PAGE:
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Sheep chimera makes human blood cells.

What has four hooves, fluffy wool and millions of human bone marrow cells? A part-human lamb that could pave the way for curing genetic blood diseases -- such as sickle-cell anemia -- in the womb.

The sheep/human chimera, so named because it contains cells from both species, is the creation of blood researchers at Indiana University School of Medicine in Indianapolis and the Veterans Administration Medical Center in Reno, Nev. The researchers, led by Edward F. Srour of Indiana University, embarked on the project while developing strategies for transplanting bone marrow from unmatched donors.

Physicians use bone marrow transplants to treat a variety of blood diseases, from leukemia to potentially fatal genetic disorders such as beta thalassemia. But in many cases, doctors cannot find a bone marrow donor with the same tissue type as the patient in need of the transplant. This generally rules out transplantation, since an unmatched graft would trigger rejection by the recipient's immune system.

To surmount the problem, Srour and his colleagues hit on the idea of transplanting blood "stem cells" -- which give rise to all types of red and white blood cells -- into diseased fetuses before they develop a functioning immune system. To test their idea, the researchers decided to perfrom the transplant between some widely divergent subjects: an adult human donor and a group of fetal sheep.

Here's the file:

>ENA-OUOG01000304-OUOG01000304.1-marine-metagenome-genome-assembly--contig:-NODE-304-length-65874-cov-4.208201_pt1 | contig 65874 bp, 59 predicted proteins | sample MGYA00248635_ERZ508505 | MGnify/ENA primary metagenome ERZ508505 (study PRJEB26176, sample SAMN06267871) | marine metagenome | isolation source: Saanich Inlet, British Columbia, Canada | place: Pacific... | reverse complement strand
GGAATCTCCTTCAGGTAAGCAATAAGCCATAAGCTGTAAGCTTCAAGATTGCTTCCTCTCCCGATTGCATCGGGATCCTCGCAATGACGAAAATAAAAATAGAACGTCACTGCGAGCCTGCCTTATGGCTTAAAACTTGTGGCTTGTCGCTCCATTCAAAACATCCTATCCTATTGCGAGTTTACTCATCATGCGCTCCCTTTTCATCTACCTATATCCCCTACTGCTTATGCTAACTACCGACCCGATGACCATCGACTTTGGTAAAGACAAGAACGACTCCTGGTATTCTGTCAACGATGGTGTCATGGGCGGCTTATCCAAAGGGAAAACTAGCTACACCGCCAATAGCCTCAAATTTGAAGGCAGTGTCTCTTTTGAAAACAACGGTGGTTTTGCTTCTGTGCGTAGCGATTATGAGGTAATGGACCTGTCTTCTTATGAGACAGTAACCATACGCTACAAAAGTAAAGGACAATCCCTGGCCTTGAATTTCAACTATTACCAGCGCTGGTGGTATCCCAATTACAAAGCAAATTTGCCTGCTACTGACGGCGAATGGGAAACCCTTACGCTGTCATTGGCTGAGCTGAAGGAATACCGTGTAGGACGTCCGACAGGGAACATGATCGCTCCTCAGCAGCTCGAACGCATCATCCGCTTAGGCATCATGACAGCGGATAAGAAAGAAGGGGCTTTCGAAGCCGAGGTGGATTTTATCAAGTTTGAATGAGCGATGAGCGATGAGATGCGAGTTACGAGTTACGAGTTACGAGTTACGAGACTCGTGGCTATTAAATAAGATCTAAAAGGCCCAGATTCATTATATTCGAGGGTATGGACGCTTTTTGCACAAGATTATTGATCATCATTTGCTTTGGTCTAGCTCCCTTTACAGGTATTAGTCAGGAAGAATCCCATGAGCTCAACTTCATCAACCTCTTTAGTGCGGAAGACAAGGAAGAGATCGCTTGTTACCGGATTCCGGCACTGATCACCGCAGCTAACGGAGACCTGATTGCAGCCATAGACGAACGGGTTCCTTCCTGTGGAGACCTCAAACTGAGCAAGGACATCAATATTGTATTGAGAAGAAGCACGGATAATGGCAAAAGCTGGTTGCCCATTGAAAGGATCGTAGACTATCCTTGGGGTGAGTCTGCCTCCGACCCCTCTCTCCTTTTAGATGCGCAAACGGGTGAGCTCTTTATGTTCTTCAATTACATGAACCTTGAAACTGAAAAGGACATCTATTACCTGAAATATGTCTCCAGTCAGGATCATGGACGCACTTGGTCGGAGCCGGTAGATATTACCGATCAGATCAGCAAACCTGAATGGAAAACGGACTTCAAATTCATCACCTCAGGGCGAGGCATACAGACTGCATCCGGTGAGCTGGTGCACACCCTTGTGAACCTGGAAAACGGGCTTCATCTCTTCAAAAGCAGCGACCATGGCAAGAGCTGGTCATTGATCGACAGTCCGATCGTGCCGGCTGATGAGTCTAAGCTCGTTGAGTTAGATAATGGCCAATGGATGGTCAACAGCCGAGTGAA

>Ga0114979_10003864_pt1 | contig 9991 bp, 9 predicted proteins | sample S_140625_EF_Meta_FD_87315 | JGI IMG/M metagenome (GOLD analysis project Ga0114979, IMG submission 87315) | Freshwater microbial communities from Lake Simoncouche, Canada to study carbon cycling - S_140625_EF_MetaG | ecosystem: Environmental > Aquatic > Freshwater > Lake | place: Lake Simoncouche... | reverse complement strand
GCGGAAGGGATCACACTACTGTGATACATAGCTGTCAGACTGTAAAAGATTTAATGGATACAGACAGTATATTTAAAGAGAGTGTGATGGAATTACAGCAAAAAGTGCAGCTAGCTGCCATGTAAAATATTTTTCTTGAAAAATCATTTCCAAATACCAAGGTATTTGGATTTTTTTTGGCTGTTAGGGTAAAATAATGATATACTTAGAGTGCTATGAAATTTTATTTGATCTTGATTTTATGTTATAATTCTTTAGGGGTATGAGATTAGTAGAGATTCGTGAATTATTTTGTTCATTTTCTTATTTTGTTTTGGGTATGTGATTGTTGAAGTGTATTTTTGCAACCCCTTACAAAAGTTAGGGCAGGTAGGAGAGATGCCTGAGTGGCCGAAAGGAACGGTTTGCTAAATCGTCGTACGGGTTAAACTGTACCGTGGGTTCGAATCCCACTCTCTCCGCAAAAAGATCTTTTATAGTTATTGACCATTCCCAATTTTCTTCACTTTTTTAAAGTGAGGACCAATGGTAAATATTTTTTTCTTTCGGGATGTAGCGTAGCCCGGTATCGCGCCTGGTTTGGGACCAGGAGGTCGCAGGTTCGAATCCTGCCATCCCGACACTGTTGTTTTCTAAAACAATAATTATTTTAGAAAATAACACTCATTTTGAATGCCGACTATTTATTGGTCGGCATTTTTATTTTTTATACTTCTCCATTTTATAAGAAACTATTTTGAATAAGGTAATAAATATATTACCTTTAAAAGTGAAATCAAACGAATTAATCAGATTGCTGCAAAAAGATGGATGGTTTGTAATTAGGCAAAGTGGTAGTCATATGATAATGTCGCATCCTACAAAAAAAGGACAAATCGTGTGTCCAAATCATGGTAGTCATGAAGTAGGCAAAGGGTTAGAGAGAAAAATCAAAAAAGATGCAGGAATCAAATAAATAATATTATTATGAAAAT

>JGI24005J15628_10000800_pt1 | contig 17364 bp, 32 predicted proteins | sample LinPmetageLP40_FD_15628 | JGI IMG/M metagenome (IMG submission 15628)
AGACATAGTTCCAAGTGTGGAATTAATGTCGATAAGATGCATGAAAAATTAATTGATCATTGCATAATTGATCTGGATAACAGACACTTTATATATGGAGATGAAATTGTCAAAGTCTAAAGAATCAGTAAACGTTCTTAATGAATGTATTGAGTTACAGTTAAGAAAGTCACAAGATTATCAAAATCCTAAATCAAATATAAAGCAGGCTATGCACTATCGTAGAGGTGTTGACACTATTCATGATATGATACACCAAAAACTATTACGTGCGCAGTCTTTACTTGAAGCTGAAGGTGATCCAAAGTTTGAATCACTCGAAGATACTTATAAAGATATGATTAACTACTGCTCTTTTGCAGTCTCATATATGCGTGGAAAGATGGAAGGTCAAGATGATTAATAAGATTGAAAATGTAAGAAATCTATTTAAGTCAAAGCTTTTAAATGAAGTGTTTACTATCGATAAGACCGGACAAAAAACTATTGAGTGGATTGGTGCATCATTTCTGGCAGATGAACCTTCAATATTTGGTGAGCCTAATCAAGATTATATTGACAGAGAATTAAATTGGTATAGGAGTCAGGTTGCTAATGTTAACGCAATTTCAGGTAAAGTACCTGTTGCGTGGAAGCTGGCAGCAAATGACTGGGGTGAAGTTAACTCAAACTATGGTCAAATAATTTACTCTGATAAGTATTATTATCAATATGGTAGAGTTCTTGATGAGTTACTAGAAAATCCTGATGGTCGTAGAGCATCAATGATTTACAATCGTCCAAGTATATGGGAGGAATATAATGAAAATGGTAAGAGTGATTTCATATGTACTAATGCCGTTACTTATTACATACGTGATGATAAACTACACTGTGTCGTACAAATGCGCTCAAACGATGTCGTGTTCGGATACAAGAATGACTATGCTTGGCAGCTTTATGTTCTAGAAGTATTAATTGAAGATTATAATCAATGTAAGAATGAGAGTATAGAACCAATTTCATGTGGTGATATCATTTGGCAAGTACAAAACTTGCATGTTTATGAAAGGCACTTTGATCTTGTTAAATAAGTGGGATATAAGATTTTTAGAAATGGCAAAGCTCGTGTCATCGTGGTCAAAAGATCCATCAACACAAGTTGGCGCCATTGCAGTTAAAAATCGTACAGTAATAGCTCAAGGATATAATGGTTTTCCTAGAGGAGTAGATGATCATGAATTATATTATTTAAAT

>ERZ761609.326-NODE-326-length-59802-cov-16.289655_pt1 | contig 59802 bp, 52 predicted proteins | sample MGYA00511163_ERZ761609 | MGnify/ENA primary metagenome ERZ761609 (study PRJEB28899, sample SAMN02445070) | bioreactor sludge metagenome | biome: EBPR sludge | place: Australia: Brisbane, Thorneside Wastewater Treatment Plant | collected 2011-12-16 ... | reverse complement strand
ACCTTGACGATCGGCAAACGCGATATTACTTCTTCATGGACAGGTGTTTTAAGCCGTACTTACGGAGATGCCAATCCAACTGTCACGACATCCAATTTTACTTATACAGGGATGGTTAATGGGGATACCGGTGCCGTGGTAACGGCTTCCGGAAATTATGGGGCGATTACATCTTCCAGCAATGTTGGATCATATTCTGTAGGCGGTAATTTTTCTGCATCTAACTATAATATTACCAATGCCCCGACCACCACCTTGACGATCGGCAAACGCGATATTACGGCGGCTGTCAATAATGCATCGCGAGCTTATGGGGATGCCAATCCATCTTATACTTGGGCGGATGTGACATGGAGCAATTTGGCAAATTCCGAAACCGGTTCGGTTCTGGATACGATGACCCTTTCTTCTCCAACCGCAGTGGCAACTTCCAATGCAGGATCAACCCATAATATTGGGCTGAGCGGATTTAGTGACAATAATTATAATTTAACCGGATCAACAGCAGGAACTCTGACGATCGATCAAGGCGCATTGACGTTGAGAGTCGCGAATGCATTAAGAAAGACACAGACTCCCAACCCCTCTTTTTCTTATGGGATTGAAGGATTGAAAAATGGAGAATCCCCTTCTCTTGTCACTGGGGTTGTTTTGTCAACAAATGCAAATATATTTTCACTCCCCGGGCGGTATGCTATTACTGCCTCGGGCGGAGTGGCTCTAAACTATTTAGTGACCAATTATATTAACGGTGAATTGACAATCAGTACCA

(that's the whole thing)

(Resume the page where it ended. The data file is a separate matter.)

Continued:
Srour's group used a centrifuge and a series of antibodies to separate the tiny stem cells from the human donor's marrow. They selected only those cells that bore a membrane protein called CD34 -- a marker for early stem cells -- but lacked another membrane protein called major histocompatibility complex class II, which the donor cells could use to recognize and attack their new host. The researchers injected the isolated cells into the bellies of seven sheep fetuses still being carried by their dams.

In the March 15 BLOOD, they report that three of the seven fetal sheep took up the human stem cells. Srour's group found that the marrow of two of the fetuses, which were killed for study before birth, contained up to 4 percent human cells. The marrow of the third lamb, which was born in late 1990, consisted of more than 6 percent human cells. At age 3 months, this chimeric lamb also contained mature human blood cells, they found.

Srour says his group plans to adapt the strategy to treat human fetuses with genetic blood disorders that can be diagnosed during the first trimester of pregnancy, before the immune system begins working. Candidates for the treatment would include fetuses with sickle-cell anemia, severe combined immunodeficiency or chronic granulomatous disease, in which the body's white blood cells lack the chemical ammunition to kill disease-causing invaders. "If we can establish a small degree of chimerism [in such patients] using normally functioning cells, then 99 percent of the symptoms would be alleviated," he asserts. He adds that the treatment "is not difficult to administer at all," because it does not require surgery.

Malcolm Moore, a hematologist at Memorial Sloan-Kettering Cancer Center in New York City, agrees. "We could use this technique to treat many genetic diseases of the blood....I'm very excited by these data."
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Author:Ezzell, Carol
Publication:Science News
Date:Mar 21, 1992
Words:527
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